fred march death

Frederick March, in “Death Takes a Holiday”

meet joe black

Brad Pitt, in “Meet Joe Black”


And even as the welcoming lover in “The Ghost and Mrs. Muir”



And the reunion at the end of “Titanic.”



<a href=””>Transition</a&gt;


Best Buy


NaBloPoMo prompt for today:


What’s the best purchase you ever made?  


It’s actually the best purchase someone made for me. Seven years ago, when I was facing cancer treatments, my friend Patty bought me an iPod Classic.

iPod Classic

Once I overcame my fear of it, and learned how to use it, I became thoroughly enamoured.

She also gave me a gift card for Audible. I downloaded and listened to a number of books, among them:


This Republic of Suffering   by Drew Gilpin Faust

The Girl with the Dragon Tattoo by Stieg Larsson

The Life You Save May Be Your Own by Paul Elie

The Shadow of the Wind   by Carlos Ruiz Zafon

The Historian by Elizabeth Kostova


Then I began to borrow and download books from the public library. What a gift this device has been!

This doesn’t even begin to enumerate the music I listen to on this, or the TV shows and films I have watched on it, or the podcasts.

The thing as 120 GB of storage space; an incredible amount. I’ve never used it all.

I understand that Apple isn’t making/selling this model anymore; what a shame.  Too impervious to planned obsolescence, I guess.

Every time I pick it up, I breathe a prayer of thanks to my friend Patty.

So that’s it.

We Are Saying Thank You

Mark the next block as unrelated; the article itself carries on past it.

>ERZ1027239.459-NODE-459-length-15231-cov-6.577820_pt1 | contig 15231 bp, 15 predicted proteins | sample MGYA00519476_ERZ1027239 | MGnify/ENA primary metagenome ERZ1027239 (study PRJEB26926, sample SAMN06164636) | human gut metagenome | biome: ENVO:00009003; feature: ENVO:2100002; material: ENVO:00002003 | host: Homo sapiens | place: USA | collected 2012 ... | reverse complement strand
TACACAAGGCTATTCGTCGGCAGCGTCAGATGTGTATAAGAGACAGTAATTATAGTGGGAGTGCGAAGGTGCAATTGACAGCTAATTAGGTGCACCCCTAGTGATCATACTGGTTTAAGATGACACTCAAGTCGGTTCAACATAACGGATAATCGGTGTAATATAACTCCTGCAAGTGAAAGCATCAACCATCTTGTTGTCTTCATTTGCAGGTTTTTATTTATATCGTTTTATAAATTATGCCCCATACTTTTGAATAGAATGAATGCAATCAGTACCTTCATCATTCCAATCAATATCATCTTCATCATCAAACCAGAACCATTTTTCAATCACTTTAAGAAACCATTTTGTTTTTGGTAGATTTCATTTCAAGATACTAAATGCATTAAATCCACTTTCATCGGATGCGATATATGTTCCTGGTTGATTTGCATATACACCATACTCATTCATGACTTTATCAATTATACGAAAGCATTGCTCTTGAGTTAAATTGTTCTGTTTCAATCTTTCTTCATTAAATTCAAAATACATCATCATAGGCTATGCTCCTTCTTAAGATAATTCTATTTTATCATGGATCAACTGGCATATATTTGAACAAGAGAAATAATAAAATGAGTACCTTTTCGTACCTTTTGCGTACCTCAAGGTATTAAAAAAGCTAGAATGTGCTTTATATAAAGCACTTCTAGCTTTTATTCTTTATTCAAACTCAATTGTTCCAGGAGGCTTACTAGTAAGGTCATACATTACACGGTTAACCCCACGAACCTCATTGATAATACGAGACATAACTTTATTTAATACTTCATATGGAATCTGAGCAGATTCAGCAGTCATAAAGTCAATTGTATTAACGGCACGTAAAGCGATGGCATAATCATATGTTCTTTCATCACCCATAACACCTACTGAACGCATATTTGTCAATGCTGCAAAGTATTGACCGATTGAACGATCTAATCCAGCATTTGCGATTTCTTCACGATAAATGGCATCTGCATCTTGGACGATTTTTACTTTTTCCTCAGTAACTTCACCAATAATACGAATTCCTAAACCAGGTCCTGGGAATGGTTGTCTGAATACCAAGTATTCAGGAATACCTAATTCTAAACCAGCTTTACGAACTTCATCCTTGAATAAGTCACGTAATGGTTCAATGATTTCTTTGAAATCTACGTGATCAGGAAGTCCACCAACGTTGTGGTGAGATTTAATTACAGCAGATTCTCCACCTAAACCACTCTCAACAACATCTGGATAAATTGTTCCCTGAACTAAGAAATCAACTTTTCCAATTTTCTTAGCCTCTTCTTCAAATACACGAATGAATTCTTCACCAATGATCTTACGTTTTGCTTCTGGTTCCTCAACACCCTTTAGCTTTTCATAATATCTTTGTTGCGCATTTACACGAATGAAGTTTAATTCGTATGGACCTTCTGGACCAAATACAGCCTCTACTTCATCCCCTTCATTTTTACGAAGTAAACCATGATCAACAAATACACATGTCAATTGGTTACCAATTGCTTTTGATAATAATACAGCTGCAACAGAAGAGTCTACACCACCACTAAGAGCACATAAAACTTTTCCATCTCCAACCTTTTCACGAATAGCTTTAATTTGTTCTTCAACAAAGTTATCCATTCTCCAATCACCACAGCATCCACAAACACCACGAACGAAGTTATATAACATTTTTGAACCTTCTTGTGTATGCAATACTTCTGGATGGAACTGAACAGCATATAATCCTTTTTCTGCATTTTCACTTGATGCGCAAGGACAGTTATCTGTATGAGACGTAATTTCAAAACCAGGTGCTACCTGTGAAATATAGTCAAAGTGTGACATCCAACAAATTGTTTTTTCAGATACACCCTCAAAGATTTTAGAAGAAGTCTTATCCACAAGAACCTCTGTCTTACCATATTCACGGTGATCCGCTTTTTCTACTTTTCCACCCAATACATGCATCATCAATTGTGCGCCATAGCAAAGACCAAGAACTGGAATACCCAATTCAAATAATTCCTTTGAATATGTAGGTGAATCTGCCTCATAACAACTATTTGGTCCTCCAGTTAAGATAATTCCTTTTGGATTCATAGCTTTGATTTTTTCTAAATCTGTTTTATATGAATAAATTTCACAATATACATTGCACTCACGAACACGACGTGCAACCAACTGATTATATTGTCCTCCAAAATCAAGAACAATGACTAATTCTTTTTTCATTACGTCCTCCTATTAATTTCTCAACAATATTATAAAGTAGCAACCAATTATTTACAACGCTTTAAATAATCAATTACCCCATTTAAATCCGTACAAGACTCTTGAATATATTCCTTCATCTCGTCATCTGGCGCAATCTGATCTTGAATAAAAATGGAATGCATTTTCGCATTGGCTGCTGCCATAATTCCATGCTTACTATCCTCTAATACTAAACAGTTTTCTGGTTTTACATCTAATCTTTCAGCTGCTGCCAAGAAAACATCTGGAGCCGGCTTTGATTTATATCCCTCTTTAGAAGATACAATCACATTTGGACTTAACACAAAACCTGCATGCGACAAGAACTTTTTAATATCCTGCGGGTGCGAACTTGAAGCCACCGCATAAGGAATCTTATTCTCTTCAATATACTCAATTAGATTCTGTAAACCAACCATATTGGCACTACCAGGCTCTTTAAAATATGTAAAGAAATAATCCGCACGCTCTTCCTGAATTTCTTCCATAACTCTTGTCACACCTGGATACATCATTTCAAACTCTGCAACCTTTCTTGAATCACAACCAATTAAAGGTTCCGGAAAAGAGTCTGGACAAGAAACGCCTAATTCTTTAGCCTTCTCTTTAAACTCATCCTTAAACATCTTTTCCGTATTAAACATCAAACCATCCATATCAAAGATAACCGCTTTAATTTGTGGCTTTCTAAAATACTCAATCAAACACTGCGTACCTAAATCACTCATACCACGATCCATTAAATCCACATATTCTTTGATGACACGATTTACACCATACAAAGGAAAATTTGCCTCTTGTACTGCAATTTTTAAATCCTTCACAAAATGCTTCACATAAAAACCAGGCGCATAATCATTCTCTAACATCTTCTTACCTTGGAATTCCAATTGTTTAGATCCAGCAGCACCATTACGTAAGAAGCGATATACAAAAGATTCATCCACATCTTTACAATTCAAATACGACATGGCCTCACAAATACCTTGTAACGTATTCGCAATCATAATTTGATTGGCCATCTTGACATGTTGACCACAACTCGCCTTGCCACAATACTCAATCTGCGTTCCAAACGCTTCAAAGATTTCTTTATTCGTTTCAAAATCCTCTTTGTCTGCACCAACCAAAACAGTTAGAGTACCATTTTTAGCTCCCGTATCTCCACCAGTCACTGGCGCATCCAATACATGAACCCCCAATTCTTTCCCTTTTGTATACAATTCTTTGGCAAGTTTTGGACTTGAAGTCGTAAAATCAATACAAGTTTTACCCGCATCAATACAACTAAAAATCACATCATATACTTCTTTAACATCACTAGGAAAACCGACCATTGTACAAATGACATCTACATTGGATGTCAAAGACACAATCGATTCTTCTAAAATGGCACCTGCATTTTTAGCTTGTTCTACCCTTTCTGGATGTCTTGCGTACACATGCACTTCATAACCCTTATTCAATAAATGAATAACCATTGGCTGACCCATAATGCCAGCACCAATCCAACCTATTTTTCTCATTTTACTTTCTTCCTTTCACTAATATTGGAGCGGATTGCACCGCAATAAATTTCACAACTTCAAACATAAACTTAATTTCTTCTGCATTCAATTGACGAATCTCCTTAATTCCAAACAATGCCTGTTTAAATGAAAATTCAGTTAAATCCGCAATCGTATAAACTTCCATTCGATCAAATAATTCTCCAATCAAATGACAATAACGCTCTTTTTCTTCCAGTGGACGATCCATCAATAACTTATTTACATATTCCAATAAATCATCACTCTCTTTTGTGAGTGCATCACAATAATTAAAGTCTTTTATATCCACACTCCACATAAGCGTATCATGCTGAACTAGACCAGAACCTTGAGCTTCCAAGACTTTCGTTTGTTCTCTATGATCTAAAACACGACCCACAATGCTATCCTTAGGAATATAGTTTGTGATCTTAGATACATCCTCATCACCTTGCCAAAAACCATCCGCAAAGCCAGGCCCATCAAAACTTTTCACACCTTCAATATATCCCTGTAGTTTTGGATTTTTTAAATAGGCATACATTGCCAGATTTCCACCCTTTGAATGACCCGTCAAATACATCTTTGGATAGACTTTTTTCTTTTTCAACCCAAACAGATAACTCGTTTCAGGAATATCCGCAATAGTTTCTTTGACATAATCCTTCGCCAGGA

art du jour by martha sever

It’s Thanksgiving Day in the USA,  and the NaBloPoMo prompt for today is:

If you’re celebrating Thanksgiving today (or even if you’re not!), tell us about the best cook in your family.


However, having lived 29 years with my mother’s very good cooking, and then 37 years with my Sisters’ and my own cooking, I don’t feel I can judge – so many were very very good.


So, Instead, I offer this wonderful poem by W.S.Merwin.  It seems more appropriate this year than ever.



with the night falling we are saying thank you
we are stopping on the bridges to bow from the railings
we are running out of the glass rooms
with our mouths full of food to look at the sky
and say thank you
we are standing by the water thanking it
standing by the windows looking out
in our directions

back from a series of hospitals back from a mugging
after funerals we are saying thank you
after the news of the dead
whether or not we knew them we are saying thank you

over telephones we are saying thank you
in doorways and in the backs of cars and in elevators
remembering wars and the police at the door
and the beatings on stairs we are saying thank you
in the banks we are saying thank you
in the faces of the officials and the rich
and of all who will never change
we go on saying thank you thank you

with the animals dying around us
taking our feelings we are saying thank you
with the forests falling faster than the minutes
of our lives we are saying thank you
with the words going out like cells of a brain
with the cities growing over us
we are saying thank you faster and faster
with nobody listening we are saying thank you
thank you we are saying and waving
dark though it is.



Thanksgiving Dinner Guests


Beautiful table with thanksgiving food

NaBloPoMo prompt for November 25:

Do you think it’s better to be a recognized expert for one thing, or known to be really good at lots of things?

I just didn’t feel like writing about specialists or generalists.

What I felt like answering was a post I saw on another blog:

The Bookwyrm’s Hoard:   Seven Characters I’d Invite for Thanksgiving Dinner.

I thought of seven characters from my favorite detective novels:

  1. Morse


  1. Lord Peter
  2. Harriet Vane

Wimsey and Vane

  1. Spenser
  2. Susan Silverman
  3. Armand Gamache
  4. Madame Renne Marie Gamache